Honor Thy Father – Chapter 15

First and foremost, thank you to all who have read my past blog posts and my book, “Homey’s Adventures.” 

As promised, I am writing this book as a sequel to the happy ending of my first book. I recently started writing this book, and I have been inspired lately. I decided to share this with you. So, without delay here is Chapter 15 of my third book: 

Chapter 15 – In the Spotlight 

My father’s 15th mission was over Tokyo: 

I can just imagine what my mother and Aunt Shorty would say about the search lights and bullet hole in plane: 

“Hey sis, I got another letter from Andy. He says there were a lot of search lights, and they got a bullet hole in their plane.” 

“For land sakes, let me see.” 

Aunt Shorty reads the journal entry. 

“Well Andy does like to be the center of attention.’ 

My mom looks like she is about cry: “Yes, he does like that. Did you know that his father was a sheriff in that little town in northern Oklahoma?” 

Aunt Shorty senses mom’s sadness and puts her arm around my mother: “Well that’s interesting.” 

“His father died when Andy was 4 years old. So, he really didn’t know him.” 

“Our father died when you were young too.” 

“Yes, we do have that in common. Did you know that his father was married to an Indian squaw before he was married to his mother?” 


“Yes, he has half-brothers and half-sisters who are Cherokee. His grandfather came to Oklahoma during the land rush.” 

“Well mom was born in a covered wagon during the land rush.” 

“Sis, you know I always thought the Indians didn’t get a fair shake. I mean the government gave Oklahoma to them and then took it away with the land rushes.” 

“Well, you know our family received land and the oil wells from the land rush.” 

“The little town Andy grew up in was the center of an oil boom at one time.” 

Aunt Shorty reflects awhile: “It looks like you and Andy have a lot of history in common.” 

“Sis, he said there was a bullet hole in the plane!” 

Aunt Shorty tightens her grip on my mom: “I know sis. We just need to pray and ask God to protect him. Okay?” 

My mom sobs a little: “Okay.” 

My dad had four older sisters, one older brother and a younger brother.  His dad died in 1924 and the Great Depression started in 1929. He lived through extreme poverty. His mother became a fry cook to feed the family of seven children.  

I never met any of his native American half-sisters or half-brothers.  I remember my mom told me that one of his half-brothers visited us once and he slept in the backyard rather than in the house because he didn’t like sleeping in houses.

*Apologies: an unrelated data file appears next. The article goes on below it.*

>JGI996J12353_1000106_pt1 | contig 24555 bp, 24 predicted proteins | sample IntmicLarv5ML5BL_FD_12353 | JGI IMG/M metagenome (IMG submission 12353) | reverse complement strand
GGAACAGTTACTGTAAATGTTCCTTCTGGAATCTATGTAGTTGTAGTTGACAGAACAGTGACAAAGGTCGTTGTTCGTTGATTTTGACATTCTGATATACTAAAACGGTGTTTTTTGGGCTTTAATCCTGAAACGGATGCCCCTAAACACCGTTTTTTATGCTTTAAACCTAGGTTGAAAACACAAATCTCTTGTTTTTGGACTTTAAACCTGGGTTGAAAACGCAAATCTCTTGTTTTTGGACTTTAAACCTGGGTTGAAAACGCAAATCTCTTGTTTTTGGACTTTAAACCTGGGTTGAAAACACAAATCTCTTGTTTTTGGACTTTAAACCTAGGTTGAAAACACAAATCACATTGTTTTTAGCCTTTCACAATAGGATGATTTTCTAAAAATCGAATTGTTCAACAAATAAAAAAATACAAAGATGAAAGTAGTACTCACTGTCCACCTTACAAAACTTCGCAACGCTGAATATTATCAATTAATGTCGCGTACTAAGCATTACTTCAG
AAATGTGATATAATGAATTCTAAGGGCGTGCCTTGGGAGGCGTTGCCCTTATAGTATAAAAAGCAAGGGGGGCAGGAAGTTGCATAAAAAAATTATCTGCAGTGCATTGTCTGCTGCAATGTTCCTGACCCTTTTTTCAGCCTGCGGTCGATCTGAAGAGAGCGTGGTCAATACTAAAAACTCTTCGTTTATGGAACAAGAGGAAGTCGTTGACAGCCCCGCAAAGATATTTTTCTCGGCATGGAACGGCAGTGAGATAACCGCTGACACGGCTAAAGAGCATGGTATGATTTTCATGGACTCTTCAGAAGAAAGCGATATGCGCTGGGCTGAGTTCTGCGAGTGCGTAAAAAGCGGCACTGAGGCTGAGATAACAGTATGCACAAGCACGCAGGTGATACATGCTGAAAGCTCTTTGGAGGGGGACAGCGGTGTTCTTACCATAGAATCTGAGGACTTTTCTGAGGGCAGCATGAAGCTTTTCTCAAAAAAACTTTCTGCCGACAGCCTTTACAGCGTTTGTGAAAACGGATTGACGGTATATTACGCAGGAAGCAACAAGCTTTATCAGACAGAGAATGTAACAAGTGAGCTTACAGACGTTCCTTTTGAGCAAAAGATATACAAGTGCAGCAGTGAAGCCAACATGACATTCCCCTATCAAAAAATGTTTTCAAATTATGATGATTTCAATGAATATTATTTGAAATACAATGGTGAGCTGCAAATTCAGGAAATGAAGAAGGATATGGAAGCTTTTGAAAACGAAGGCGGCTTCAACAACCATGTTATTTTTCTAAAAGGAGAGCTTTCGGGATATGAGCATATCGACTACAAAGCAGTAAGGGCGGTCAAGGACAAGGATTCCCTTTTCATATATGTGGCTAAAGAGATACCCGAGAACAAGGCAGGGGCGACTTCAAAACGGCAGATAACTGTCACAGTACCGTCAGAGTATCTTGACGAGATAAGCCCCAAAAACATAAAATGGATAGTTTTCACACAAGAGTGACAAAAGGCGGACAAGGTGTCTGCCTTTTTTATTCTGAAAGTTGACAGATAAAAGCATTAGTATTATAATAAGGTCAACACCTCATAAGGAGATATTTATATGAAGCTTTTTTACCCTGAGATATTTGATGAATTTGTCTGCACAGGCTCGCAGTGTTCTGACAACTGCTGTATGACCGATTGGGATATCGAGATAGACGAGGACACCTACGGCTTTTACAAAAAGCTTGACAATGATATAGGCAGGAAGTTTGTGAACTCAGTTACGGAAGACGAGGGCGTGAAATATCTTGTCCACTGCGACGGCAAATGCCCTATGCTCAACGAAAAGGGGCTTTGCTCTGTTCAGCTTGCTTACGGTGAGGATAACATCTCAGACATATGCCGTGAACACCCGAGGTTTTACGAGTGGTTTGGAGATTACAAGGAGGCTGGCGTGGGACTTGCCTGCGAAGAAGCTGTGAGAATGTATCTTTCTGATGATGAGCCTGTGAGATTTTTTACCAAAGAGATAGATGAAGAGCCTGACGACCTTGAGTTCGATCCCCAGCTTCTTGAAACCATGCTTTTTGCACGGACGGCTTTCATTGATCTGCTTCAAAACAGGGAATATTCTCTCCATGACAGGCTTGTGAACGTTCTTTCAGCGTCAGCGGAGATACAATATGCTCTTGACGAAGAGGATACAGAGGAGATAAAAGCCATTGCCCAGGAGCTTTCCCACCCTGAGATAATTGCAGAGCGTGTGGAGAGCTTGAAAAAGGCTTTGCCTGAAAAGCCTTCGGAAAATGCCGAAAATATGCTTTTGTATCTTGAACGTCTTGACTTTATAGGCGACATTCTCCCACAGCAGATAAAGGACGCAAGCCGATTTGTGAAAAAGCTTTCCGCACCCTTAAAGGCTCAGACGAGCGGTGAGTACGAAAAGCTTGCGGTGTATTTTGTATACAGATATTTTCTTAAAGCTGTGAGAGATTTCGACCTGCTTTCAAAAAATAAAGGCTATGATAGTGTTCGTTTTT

My grandfather certainly had his Homey going on. He had seven children with my grandmother and God knows how many children with his native American wife. I have cousins and half-cousins all over Oklahoma that I never met. I could write another book based on meeting all those cousins and half-cousins. 

I met the daughter of one of my father’s older sisters for the first time at my aunt’s funeral, her mother’s younger sister. She took me to the grave of our grandmother. I don’t remember seeing her or her mother at my grandmother’s funeral. At my aunt’s funeral, I remember wondering who else is out there that I have never met. 

I heard rumors that my grandfather was friends with the Dalton gang. My dad’s older brother said this was not true and his father carried a bullet inside of him from a shootout with the Dalton’s. The Dalton gang lived in Kansas and raided northern Oklahoma, so, I tend to believe my uncle. The Dalton Gang met their untimely demise in their hometown of Coffeeville, Kansas in 1892 when they tried to rob a local bank. 

The contrast between growing up in northern Oklahoma and being in the spotlight over Japan could have overwhelmed most men. I have lived all over the United States, and I have found myself questioning how I got there more than once.  My dad exclaims that he did not start this war! Somehow, his was hanging on and he was my true hero. 

End Of Chapter 15 

I recently started drafting this about 3 months ago and I still have a lot of research to do. I plan to share some of my work as time and resources allows. I am hoping by next Father’s Day, my new book will be completed and published.  

I encourage anyone who had a parent or grandparent who flew in the B29’s from Tinian Island in 1945 to contact me. Without these heroes protecting our freedoms, we would not be able to celebrate our country’s founding on Independence Day. 

Originally, I started this blog as an eclectic mix of what I was thinking during the week and book reviews. I will do some of that too. So, you do not want to miss what follows. Follow my blog to make sure you receive it. 

If you do not want to wait that long and you have not read my first book. I encourage you to go to my website, www.homeysadventures.com. You can read the first two chapters for free, and you can also buy it. Or you can buy it from Amazon, Barnes & Noble, and many other fine retailers. Just search for it using the words: Homey’s Adventures by Jim Wish. 

If you liked this blog post, please click on the like button at the bottom of this page. If you Love my work, then please donate to my future writing: 


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I liken myself to the Vienna Violinist described in chapter 5 of Homey’s Adventures Too. I play (write) for your enjoyment and mine. God bless you all. 

Published by jimwish.com

Jim Wish is a pen name of a romance novelist. He wrote Homey's Adventure which was published in January of 2020.

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